Monet had already made the small country village of Giverny, located forty miles northwest of Paris, his home for ten years when in 1893 he purchased nearby land to create a garden that would provide him with material to paint on rainy days or when he was not traveling. The elaborate water lily pond and the gardens surrounding Monet's home and studio became two of the most prevalent, recurring motifs of the last thirty years of his career. An arched bridge, inspired by those in Japanese woodcuts, was a frequent focus of his work in 1899 and 1900, while in subsequent works he turned his focus downward onto the pond itself, with its water lilies and reflections. In this nearly square picture, painted near the end of his life, Monet returned to the subject of the bridge, but it has been transformed by his exuberant brushwork and color. An almost indistinct mass, the bridge is engulfed by an arbor and trailing wisteria that had since been added (and which were tended by the six gardeners that Monet employed). Lavishly covered in paint that is caked on the surface in mounds, the picture is a forceful assertion of the aging painter's unrelenting desire to capture the dazzling effects of the landscape around him.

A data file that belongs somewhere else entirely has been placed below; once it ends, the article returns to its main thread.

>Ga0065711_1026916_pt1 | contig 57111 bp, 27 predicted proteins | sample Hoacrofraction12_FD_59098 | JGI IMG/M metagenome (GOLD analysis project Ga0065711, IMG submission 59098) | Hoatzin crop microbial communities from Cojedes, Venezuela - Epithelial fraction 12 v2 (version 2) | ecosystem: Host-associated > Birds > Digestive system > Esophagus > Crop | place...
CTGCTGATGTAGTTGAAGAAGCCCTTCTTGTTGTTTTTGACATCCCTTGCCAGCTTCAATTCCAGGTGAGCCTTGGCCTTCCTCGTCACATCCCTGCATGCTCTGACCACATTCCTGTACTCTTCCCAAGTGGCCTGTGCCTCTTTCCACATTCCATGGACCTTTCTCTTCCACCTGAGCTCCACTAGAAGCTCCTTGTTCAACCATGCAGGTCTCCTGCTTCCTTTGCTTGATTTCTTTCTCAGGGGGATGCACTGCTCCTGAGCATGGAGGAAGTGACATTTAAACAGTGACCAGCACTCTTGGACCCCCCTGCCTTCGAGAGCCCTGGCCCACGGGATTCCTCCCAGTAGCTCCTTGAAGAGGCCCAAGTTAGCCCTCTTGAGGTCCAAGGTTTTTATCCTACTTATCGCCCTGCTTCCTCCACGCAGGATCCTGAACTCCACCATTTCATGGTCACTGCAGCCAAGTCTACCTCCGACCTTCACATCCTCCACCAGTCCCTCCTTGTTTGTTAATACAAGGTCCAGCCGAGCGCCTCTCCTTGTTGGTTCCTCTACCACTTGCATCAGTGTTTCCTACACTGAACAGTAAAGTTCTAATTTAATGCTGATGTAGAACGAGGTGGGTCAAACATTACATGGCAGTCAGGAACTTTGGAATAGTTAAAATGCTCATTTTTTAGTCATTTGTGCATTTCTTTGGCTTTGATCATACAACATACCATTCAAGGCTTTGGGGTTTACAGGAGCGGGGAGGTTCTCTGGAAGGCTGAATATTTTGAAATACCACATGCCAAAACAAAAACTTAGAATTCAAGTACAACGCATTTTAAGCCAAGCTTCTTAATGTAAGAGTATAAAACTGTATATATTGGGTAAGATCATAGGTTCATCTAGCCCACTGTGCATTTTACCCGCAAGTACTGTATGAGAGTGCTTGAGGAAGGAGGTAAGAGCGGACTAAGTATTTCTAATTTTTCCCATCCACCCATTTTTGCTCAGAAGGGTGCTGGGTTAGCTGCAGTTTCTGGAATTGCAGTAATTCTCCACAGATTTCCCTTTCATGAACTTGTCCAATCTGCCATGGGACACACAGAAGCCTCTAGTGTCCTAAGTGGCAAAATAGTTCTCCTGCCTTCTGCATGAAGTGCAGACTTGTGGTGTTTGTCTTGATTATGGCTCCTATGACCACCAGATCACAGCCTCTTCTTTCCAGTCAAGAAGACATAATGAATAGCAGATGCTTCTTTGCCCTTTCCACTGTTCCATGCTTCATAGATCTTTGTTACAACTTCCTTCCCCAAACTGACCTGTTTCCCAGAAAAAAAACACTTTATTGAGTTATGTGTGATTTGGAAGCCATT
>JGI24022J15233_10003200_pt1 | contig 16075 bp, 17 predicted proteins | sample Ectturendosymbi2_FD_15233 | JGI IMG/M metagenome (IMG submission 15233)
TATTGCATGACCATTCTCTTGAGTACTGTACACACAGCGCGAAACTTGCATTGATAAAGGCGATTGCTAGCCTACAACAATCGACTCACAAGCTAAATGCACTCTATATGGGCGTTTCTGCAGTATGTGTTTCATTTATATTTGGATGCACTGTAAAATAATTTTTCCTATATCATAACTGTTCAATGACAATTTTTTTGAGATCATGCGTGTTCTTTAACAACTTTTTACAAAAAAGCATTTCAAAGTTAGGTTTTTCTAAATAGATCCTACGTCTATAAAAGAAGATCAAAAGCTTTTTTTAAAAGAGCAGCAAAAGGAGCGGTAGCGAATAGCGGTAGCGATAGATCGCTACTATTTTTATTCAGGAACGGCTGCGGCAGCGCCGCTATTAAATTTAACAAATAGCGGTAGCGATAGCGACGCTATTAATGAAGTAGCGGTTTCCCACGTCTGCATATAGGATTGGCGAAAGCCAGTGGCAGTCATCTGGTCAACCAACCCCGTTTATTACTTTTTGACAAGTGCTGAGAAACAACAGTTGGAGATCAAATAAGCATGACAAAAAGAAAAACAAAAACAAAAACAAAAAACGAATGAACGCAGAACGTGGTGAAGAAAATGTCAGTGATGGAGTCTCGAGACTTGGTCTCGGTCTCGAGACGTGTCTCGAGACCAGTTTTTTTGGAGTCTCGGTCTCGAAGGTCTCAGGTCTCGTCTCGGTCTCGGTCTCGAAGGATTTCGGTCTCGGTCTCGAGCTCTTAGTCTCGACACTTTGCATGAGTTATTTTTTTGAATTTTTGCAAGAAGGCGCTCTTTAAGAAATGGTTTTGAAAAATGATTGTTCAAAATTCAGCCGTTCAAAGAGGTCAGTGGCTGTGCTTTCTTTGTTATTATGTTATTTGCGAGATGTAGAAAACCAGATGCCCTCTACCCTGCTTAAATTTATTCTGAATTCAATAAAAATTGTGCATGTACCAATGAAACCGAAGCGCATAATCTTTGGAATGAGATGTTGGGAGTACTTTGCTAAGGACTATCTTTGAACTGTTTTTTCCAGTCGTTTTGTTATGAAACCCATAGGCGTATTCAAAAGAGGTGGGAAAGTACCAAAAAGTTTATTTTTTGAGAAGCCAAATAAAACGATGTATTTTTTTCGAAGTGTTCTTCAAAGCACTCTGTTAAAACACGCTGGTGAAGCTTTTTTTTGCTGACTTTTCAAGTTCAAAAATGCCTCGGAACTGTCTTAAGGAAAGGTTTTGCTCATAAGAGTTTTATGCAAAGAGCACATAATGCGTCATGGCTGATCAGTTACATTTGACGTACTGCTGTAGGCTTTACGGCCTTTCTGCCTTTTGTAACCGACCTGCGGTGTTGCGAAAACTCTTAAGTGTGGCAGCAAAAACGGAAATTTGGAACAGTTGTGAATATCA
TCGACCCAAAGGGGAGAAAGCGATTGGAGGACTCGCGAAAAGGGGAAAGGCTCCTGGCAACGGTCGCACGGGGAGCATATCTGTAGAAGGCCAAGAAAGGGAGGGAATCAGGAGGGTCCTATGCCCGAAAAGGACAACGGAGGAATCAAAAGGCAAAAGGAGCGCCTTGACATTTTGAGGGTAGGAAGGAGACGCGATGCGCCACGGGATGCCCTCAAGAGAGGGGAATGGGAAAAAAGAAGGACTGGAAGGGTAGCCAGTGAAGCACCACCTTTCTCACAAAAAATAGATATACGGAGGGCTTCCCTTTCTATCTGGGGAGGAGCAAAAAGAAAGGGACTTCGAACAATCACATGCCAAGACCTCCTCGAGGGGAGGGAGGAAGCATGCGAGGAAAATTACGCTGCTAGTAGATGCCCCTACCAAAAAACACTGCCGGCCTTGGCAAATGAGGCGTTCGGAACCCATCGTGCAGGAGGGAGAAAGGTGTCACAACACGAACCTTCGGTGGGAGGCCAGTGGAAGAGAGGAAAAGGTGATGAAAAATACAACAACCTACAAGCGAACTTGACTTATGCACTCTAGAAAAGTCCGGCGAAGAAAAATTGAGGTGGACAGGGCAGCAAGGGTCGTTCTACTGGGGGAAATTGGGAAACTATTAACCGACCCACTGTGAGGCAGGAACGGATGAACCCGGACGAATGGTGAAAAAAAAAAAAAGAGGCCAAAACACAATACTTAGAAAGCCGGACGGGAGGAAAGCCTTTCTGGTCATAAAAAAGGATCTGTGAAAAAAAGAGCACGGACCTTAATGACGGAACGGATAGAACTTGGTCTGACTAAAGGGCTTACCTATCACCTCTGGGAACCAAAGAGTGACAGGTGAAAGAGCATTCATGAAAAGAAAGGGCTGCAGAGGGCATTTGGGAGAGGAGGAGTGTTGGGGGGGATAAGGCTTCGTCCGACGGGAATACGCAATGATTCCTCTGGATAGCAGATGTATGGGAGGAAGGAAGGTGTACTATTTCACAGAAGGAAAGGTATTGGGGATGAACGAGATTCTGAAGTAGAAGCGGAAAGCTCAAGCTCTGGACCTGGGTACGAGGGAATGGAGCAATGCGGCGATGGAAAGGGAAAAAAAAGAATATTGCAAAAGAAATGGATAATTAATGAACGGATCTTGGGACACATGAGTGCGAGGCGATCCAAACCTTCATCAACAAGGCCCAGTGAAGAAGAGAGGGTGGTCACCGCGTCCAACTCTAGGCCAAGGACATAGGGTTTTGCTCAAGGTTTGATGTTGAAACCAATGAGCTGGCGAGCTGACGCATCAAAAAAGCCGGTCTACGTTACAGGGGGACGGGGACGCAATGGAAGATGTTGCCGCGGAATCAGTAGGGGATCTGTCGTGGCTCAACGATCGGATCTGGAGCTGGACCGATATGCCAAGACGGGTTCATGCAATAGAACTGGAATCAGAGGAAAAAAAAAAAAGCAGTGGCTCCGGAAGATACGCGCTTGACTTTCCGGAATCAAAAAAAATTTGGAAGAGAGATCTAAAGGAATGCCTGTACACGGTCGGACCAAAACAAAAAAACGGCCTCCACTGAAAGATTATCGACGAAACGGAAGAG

Jennifer A. Thompson, from Masterpieces from the Philadelphia Museum of Art: Impressionism and Modern Art (2007), p. 78
“Monet is only an eye, but by God what an eye!” exclaimed Paul Cézanne (French, 1840–1926) of his friend and fellow artist. In a career spanning nearly seventy years and 2,000 canvases, Monet turned his powers of observation to the natural world around him. Setting up his easel at various locations across France, he wrestled with winds, hot and cold temperatures, and constantly changing atmospheric conditions in his efforts to capture in paint the effects of weather, sunlight, and the seasons on the landscape.
Source: Philadelphia Museum of Art